Then I will clear out the Recycle Bin, Temporary Internet Files, and any other temp files hanging out on the system. Occasionally they use enough space to cause problems on older systems.

I will also check to see if the disk needs to be defragmented once those extra files have been removed. If the disk is fragmented badly enough, it can cause performance issues.

If the task manager shows software I'm not expecting or familiar with, I run SpyBot Search & Destroy or AdAware and work from there. This is usually enough to clean up most run-of-the-mill malware, but sometimes you have to dig deeper and run a full virus scan as well, and research removal techniques for anything else that is identified.

Worst case, a rebuild might be needed if it would require less work to reinstall than it would to clean up any infestations that are identified.

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Checkout Lifehacker (links not working on SF so here is url, http://lifehacker.com/) for their ever evolving list(s) of software for dealing with malware.

AddAware won the last poll.

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  • anti-rootkit
  • anti-virus
  • anti-spyware

And then clean up remaining stuff with c-cleaner.

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Mostly I get them to download and install Avast. 's worked well so far.

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I start with Symantec Endpoint, their corporate anti-virus product. Full scan going 10 levels deep. I follow-up with an Ad-Aware scan. If anything is cleaned, restart the computer to make sure it's completely flushed out. If the malware persists, I'll run Spybot S&D, Windows Defender, and Malicious Software Removal Tool.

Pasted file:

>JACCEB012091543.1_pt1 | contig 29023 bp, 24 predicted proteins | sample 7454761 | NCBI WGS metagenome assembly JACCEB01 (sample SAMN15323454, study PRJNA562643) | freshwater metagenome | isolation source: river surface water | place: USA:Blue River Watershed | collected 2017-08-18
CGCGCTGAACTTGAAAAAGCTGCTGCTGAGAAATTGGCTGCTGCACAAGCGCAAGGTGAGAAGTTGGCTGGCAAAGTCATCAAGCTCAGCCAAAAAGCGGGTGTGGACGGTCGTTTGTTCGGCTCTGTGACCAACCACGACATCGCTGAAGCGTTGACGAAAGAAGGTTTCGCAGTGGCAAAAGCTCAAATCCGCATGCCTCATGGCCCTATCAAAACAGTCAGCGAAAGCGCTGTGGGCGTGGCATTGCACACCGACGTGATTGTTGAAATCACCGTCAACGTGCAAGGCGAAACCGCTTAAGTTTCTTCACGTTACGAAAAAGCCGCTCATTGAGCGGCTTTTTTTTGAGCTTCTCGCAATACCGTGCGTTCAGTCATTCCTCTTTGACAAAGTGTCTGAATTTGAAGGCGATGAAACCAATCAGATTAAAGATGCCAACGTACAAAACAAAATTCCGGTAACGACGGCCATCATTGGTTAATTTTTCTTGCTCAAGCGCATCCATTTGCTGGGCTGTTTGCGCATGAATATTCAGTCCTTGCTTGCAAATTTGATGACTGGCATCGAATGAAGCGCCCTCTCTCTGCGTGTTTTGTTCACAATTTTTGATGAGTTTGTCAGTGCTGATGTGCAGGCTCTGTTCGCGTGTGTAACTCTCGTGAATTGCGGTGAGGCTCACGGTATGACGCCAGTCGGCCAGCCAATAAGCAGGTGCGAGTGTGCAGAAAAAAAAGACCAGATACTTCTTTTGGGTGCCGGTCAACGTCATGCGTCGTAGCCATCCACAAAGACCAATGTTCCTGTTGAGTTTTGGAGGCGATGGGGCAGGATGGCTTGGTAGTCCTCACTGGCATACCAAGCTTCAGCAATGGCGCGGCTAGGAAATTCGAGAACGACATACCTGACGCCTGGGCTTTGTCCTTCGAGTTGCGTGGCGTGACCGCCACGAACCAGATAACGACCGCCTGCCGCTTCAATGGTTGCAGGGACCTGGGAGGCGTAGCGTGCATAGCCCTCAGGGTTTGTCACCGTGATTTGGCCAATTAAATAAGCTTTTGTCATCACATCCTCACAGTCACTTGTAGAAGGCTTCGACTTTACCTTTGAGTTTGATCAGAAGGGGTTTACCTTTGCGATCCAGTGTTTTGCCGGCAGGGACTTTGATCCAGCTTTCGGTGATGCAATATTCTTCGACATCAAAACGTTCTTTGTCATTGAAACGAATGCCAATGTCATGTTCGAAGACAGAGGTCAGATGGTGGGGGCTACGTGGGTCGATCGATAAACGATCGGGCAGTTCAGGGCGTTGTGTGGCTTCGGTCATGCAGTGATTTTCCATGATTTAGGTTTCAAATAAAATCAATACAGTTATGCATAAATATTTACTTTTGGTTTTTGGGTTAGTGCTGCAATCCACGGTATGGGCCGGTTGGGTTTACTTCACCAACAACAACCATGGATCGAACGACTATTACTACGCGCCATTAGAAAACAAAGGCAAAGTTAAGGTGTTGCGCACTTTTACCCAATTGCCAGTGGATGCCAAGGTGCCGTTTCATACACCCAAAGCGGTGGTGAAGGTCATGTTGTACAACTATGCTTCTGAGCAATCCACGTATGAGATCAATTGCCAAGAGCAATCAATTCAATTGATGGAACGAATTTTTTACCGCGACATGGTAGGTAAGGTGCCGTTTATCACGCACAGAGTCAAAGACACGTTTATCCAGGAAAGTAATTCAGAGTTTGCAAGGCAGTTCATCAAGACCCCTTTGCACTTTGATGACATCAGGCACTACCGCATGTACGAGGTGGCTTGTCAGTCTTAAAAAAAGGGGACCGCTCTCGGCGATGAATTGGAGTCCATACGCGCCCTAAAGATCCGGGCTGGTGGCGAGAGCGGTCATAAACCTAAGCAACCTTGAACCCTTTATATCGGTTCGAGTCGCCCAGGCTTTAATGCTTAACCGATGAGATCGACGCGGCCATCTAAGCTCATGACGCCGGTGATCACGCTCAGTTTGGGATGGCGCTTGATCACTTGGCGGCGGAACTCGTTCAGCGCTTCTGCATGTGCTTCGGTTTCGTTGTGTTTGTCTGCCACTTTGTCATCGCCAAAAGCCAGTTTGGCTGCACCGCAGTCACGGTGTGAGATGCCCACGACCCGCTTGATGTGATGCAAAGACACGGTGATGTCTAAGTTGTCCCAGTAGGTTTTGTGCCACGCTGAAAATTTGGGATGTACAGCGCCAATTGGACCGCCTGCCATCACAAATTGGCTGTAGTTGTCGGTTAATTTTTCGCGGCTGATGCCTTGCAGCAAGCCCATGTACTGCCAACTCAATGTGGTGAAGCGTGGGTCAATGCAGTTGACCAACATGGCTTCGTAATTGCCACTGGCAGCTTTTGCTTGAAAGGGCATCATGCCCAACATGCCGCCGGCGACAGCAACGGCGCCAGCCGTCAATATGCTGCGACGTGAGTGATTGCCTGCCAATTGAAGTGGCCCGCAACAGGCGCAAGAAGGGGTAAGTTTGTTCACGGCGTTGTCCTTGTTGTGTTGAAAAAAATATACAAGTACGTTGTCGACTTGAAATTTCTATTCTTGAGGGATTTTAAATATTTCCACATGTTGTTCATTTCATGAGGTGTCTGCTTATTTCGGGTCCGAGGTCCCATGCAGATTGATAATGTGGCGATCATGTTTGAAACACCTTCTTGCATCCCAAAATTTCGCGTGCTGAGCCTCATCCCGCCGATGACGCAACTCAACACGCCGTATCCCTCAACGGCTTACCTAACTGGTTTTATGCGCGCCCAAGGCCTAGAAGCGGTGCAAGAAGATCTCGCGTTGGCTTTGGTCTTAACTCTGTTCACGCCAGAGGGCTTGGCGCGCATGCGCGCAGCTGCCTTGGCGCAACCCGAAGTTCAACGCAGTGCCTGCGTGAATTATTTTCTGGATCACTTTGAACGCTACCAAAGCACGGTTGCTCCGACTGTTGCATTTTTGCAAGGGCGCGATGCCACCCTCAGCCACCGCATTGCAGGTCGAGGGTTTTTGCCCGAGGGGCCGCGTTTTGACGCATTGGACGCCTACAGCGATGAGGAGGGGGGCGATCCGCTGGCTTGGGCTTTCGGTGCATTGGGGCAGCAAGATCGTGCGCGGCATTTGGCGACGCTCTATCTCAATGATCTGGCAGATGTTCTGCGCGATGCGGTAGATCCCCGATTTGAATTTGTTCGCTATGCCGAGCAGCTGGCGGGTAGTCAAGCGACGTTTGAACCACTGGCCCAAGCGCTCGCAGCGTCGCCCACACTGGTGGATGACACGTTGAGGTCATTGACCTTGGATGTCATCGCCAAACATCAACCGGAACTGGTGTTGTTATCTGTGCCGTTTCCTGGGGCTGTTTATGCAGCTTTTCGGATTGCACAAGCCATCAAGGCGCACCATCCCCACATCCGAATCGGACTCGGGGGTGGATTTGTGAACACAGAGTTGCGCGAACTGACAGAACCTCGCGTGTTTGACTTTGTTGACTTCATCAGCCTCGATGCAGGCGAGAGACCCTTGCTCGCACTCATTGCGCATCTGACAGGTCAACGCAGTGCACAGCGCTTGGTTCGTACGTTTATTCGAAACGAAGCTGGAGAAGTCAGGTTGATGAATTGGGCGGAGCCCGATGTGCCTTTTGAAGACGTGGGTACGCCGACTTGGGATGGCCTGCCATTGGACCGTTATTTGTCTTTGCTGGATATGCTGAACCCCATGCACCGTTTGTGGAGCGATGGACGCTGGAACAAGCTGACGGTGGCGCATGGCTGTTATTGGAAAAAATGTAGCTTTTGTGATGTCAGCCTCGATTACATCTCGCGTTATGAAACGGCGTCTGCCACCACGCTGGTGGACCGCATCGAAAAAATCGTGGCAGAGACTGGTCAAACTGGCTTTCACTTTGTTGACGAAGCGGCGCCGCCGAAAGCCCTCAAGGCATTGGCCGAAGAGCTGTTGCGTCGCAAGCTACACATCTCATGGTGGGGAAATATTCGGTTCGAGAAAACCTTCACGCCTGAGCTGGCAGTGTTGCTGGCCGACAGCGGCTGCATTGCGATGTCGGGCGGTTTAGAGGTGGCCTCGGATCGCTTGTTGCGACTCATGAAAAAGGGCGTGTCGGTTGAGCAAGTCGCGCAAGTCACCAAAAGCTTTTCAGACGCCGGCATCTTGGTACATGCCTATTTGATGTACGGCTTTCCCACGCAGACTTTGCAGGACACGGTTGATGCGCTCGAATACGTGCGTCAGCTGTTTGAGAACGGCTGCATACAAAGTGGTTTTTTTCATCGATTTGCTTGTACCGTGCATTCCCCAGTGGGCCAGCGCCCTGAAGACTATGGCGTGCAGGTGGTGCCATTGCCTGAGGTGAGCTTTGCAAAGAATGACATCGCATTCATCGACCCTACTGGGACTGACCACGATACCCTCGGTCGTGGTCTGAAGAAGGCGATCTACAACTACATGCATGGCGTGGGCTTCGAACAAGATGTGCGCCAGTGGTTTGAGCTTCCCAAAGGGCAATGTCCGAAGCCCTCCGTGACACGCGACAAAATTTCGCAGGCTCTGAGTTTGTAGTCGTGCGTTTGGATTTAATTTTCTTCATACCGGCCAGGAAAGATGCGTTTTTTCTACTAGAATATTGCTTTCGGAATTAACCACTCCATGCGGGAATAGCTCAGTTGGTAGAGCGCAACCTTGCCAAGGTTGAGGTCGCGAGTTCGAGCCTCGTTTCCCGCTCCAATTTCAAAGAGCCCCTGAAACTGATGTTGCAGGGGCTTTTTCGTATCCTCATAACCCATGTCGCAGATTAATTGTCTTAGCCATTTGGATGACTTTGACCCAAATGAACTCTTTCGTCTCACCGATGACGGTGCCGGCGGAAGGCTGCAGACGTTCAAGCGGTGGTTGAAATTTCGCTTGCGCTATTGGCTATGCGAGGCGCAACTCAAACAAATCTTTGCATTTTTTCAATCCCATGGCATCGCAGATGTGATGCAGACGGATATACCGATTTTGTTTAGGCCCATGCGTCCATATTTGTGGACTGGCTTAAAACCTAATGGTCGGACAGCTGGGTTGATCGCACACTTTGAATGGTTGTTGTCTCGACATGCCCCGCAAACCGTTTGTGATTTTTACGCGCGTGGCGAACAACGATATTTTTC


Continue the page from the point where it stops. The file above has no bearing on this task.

If some malware is removed and keeps returning, it may be hiding in system restore. Disabling system restore usually fixes this, but then you lose the ability to restore back to before the machine was infected.

If I can't solve it in two hours, backup and reformat.

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For family and friends, I only agree to help them out if they promise that the next computer they buy is a Mac. So far this has worked out quite well; once they get the Mac I am rarely asked to help with this sort of stuff again.

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Rootkits modify your operating system to hide themselves which makes them hard to find from within the infected operating system. Its easier to start your removal process offline, i.e. by using a live CD with Antivirus software included,like Ultimate Boot CD, or taking the hard drive out and scanning it using another hopefully uninfected computer.

I also don't trust one Antivirus or AntiMalware program to catch everything. At the tech shop I work at, we take the hard drive out and do an offline scan with ESET NOD32, AVIRA AntiVir and AVG Free. Then we put the drive back into the computer, boot into safe mode and run Spybot Search and Destroy, SUPERAntiSpyware and ComboFix. The we finish with CCleaner to clean up the left over registry entries. Sometimes we will add an additional scan or two with other Antivirus (Norton) or AntiMalware (Malwarebytes' Anti-Malware, AdAware or HiJack This) software if we think it is necessary.

But as someone else posted, the best way to clean an infected system is to reinstall from scratch. Just make sure that you scan the data you keep before copying it back onto your freshly set up computer.